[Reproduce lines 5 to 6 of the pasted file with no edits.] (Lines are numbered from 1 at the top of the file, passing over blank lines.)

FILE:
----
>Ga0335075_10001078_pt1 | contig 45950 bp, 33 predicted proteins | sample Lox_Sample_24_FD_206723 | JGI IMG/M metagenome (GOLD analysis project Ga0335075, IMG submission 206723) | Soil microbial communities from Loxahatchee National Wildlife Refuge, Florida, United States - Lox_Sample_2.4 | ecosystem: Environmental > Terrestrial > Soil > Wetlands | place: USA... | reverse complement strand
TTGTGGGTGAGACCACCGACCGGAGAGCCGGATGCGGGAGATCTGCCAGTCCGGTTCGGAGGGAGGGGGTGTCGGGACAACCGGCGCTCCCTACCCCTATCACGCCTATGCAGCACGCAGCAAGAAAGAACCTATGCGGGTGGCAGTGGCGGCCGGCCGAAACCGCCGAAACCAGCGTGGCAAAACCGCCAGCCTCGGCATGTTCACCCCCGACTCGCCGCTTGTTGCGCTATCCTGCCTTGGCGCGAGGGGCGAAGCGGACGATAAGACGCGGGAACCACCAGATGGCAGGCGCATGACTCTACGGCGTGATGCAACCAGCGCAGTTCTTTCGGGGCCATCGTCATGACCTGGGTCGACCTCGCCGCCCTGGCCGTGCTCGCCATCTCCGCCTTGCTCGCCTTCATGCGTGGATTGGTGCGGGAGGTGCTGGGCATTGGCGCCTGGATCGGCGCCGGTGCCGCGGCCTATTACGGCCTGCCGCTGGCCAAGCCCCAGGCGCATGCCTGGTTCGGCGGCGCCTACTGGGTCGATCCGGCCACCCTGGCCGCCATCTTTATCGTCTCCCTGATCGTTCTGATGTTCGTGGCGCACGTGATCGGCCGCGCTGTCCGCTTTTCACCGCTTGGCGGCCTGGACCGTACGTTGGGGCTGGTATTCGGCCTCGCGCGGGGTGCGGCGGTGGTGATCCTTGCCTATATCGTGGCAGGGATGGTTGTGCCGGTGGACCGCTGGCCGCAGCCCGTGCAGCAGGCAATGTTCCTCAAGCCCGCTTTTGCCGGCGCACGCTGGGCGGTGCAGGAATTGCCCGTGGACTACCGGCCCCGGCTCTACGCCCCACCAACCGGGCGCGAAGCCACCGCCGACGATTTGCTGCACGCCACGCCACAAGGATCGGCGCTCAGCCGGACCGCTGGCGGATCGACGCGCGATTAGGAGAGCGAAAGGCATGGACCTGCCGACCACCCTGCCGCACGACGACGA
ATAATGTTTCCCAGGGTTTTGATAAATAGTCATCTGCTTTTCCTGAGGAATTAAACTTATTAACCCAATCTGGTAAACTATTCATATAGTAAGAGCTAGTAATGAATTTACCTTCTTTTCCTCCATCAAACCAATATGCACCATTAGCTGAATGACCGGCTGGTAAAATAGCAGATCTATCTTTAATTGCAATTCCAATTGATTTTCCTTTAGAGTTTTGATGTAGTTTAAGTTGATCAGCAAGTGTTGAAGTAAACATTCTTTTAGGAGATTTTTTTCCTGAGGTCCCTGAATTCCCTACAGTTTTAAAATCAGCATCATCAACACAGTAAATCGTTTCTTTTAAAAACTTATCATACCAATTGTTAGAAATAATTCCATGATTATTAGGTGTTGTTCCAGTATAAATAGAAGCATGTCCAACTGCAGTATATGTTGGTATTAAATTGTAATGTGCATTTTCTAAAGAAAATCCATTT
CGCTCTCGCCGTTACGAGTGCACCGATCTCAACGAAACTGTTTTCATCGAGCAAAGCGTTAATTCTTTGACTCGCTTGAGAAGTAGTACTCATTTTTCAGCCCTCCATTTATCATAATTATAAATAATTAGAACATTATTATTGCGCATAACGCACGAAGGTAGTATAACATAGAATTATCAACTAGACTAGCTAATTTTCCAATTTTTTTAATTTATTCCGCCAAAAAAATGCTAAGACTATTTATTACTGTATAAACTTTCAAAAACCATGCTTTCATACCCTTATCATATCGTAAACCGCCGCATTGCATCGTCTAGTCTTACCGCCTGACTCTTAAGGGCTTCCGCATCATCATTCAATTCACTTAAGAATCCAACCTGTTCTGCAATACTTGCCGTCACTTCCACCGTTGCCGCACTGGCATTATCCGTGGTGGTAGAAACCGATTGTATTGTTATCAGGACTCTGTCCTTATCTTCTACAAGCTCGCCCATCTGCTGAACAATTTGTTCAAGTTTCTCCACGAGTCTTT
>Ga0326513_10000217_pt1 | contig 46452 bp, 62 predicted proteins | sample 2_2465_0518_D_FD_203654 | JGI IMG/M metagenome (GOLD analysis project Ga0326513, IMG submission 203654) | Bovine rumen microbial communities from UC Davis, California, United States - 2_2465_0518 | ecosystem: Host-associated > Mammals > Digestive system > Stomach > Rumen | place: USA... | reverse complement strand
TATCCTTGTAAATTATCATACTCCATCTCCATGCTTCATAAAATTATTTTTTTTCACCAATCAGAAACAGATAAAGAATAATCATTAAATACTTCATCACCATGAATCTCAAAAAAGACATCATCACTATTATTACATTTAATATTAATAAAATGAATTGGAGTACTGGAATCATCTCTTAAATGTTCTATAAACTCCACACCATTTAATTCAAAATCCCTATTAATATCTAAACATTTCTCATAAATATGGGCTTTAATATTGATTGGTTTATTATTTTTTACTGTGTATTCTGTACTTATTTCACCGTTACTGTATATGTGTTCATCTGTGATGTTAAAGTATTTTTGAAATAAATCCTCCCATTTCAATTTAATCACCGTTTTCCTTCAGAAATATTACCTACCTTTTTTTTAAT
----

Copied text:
>Ga0326513_10000217_pt1 | contig 46452 bp, 62 predicted proteins | sample 2_2465_0518_D_FD_203654 | JGI IMG/M metagenome (GOLD analysis project Ga0326513, IMG submission 203654) | Bovine rumen microbial communities from UC Davis, California, United States - 2_2465_0518 | ecosystem: Host-associated > Mammals > Digestive system > Stomach > Rumen | place: USA... | reverse complement strand
TATCCTTGTAAATTATCATACTCCATCTCCATGCTTCATAAAATTATTTTTTTTCACCAATCAGAAACAGATAAAGAATAATCATTAAATACTTCATCACCATGAATCTCAAAAAAGACATCATCACTATTATTACATTTAATATTAATAAAATGAATTGGAGTACTGGAATCATCTCTTAAATGTTCTATAAACTCCACACCATTTAATTCAAAATCCCTATTAATATCTAAACATTTCTCATAAATATGGGCTTTAATATTGATTGGTTTATTATTTTTTACTGTGTATTCTGTACTTATTTCACCGTTACTGTATATGTGTTCATCTGTGATGTTAAAGTATTTTTGAAATAAATCCTCCCATTTCAATTTAATCACCGTTTTCCTTCAGAAATATTACCTACCTTTTTTTTAAT